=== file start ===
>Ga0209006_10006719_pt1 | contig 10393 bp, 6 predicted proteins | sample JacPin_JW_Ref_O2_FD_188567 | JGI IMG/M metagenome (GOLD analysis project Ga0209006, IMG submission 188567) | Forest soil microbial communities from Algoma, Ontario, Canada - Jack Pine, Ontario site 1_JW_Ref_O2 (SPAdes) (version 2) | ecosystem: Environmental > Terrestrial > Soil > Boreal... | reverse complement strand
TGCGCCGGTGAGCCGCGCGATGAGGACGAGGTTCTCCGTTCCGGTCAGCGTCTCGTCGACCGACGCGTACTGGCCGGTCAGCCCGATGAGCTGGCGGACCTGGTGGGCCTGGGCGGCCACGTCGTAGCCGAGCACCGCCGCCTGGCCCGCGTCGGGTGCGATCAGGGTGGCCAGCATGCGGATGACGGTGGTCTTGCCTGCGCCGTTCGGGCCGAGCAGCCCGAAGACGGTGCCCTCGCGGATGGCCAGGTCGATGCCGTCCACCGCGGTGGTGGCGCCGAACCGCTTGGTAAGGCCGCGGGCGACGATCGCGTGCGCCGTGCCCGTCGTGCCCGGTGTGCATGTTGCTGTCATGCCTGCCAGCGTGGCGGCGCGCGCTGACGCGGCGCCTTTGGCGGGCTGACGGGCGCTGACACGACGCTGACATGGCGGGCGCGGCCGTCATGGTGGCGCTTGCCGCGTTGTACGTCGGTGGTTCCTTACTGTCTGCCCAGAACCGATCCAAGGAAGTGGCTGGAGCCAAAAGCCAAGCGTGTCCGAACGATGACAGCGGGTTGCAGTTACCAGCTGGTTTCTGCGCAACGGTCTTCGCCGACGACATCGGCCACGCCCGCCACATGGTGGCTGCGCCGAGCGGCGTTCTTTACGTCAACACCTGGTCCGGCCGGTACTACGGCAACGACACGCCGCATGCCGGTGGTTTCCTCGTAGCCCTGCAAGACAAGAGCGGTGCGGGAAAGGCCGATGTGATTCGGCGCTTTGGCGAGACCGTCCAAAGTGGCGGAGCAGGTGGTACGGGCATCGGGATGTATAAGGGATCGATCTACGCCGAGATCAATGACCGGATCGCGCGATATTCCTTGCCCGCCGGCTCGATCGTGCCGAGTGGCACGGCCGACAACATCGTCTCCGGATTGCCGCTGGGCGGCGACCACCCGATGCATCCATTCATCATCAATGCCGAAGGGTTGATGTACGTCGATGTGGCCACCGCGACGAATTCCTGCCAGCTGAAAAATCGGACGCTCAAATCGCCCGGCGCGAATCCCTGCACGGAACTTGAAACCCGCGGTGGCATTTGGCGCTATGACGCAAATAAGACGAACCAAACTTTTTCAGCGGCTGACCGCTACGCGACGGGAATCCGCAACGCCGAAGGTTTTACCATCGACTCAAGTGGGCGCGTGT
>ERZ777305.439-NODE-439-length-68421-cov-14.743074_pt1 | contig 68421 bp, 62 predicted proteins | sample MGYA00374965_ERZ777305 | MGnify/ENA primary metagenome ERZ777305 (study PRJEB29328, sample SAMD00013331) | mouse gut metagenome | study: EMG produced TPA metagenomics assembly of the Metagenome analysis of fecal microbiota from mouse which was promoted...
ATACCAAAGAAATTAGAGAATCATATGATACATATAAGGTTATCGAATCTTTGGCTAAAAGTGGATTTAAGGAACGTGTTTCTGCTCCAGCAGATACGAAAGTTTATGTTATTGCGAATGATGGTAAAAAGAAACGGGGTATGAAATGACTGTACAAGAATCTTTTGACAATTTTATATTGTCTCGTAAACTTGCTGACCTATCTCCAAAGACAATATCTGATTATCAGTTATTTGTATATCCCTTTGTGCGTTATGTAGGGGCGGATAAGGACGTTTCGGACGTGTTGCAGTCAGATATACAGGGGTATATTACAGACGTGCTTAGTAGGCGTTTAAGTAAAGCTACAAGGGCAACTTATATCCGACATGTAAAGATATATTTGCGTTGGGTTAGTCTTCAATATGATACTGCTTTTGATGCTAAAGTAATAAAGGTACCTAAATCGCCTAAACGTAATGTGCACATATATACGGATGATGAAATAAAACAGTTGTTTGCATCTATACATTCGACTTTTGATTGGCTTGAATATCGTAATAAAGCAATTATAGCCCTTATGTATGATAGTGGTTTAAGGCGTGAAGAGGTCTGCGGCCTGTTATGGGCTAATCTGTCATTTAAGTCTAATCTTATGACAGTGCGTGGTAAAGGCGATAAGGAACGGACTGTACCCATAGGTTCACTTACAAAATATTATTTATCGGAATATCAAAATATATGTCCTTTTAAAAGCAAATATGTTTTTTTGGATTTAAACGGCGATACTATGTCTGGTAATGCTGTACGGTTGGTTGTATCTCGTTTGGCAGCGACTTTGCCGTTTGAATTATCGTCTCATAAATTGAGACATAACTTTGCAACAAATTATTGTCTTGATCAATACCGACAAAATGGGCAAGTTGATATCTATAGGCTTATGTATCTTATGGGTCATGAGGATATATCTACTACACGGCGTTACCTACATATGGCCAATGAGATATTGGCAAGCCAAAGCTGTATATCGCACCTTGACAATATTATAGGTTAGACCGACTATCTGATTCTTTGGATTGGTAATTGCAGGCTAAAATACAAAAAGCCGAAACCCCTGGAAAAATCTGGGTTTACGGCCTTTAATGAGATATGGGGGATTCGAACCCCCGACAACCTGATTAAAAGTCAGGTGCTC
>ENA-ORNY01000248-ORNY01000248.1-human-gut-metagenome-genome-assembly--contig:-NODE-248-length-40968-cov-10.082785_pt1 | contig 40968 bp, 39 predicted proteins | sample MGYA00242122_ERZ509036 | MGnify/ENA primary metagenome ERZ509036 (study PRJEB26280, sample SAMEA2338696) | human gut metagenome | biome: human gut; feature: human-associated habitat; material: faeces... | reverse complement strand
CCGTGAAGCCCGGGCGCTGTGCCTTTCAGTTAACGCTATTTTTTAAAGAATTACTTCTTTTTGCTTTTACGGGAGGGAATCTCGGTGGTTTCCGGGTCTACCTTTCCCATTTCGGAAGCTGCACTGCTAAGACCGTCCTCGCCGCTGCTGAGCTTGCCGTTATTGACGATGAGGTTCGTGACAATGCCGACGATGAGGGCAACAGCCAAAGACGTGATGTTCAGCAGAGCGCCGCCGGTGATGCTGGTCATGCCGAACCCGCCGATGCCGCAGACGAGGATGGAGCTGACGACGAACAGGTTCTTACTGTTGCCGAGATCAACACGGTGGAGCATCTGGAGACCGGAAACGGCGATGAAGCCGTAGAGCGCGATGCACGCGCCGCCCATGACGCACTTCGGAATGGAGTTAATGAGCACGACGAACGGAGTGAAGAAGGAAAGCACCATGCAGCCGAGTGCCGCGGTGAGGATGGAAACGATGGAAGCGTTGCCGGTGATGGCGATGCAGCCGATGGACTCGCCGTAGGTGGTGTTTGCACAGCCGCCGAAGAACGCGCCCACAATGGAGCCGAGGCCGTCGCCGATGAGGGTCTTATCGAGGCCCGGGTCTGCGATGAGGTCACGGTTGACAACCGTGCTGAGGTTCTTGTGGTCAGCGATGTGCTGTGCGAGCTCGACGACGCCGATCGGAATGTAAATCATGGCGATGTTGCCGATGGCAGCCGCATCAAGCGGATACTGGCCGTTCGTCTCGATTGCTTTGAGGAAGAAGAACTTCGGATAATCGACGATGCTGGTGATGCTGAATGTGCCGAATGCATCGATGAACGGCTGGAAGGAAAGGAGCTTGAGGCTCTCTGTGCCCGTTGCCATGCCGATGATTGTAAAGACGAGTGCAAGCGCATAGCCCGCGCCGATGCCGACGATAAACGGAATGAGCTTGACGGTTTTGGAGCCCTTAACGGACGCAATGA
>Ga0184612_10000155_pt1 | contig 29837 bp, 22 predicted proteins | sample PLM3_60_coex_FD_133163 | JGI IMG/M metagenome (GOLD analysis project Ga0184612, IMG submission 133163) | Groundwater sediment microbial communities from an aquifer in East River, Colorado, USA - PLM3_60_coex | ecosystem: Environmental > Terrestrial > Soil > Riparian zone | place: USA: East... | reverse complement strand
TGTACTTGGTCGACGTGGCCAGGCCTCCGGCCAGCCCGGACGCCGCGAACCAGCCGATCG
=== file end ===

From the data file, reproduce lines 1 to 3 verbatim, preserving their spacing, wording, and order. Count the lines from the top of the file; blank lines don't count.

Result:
>Ga0209006_10006719_pt1 | contig 10393 bp, 6 predicted proteins | sample JacPin_JW_Ref_O2_FD_188567 | JGI IMG/M metagenome (GOLD analysis project Ga0209006, IMG submission 188567) | Forest soil microbial communities from Algoma, Ontario, Canada - Jack Pine, Ontario site 1_JW_Ref_O2 (SPAdes) (version 2) | ecosystem: Environmental > Terrestrial > Soil > Boreal... | reverse complement strand
TGCGCCGGTGAGCCGCGCGATGAGGACGAGGTTCTCCGTTCCGGTCAGCGTCTCGTCGACCGACGCGTACTGGCCGGTCAGCCCGATGAGCTGGCGGACCTGGTGGGCCTGGGCGGCCACGTCGTAGCCGAGCACCGCCGCCTGGCCCGCGTCGGGTGCGATCAGGGTGGCCAGCATGCGGATGACGGTGGTCTTGCCTGCGCCGTTCGGGCCGAGCAGCCCGAAGACGGTGCCCTCGCGGATGGCCAGGTCGATGCCGTCCACCGCGGTGGTGGCGCCGAACCGCTTGGTAAGGCCGCGGGCGACGATCGCGTGCGCCGTGCCCGTCGTGCCCGGTGTGCATGTTGCTGTCATGCCTGCCAGCGTGGCGGCGCGCGCTGACGCGGCGCCTTTGGCGGGCTGACGGGCGCTGACACGACGCTGACATGGCGGGCGCGGCCGTCATGGTGGCGCTTGCCGCGTTGTACGTCGGTGGTTCCTTACTGTCTGCCCAGAACCGATCCAAGGAAGTGGCTGGAGCCAAAAGCCAAGCGTGTCCGAACGATGACAGCGGGTTGCAGTTACCAGCTGGTTTCTGCGCAACGGTCTTCGCCGACGACATCGGCCACGCCCGCCACATGGTGGCTGCGCCGAGCGGCGTTCTTTACGTCAACACCTGGTCCGGCCGGTACTACGGCAACGACACGCCGCATGCCGGTGGTTTCCTCGTAGCCCTGCAAGACAAGAGCGGTGCGGGAAAGGCCGATGTGATTCGGCGCTTTGGCGAGACCGTCCAAAGTGGCGGAGCAGGTGGTACGGGCATCGGGATGTATAAGGGATCGATCTACGCCGAGATCAATGACCGGATCGCGCGATATTCCTTGCCCGCCGGCTCGATCGTGCCGAGTGGCACGGCCGACAACATCGTCTCCGGATTGCCGCTGGGCGGCGACCACCCGATGCATCCATTCATCATCAATGCCGAAGGGTTGATGTACGTCGATGTGGCCACCGCGACGAATTCCTGCCAGCTGAAAAATCGGACGCTCAAATCGCCCGGCGCGAATCCCTGCACGGAACTTGAAACCCGCGGTGGCATTTGGCGCTATGACGCAAATAAGACGAACCAAACTTTTTCAGCGGCTGACCGCTACGCGACGGGAATCCGCAACGCCGAAGGTTTTACCATCGACTCAAGTGGGCGCGTGT
>ERZ777305.439-NODE-439-length-68421-cov-14.743074_pt1 | contig 68421 bp, 62 predicted proteins | sample MGYA00374965_ERZ777305 | MGnify/ENA primary metagenome ERZ777305 (study PRJEB29328, sample SAMD00013331) | mouse gut metagenome | study: EMG produced TPA metagenomics assembly of the Metagenome analysis of fecal microbiota from mouse which was promoted...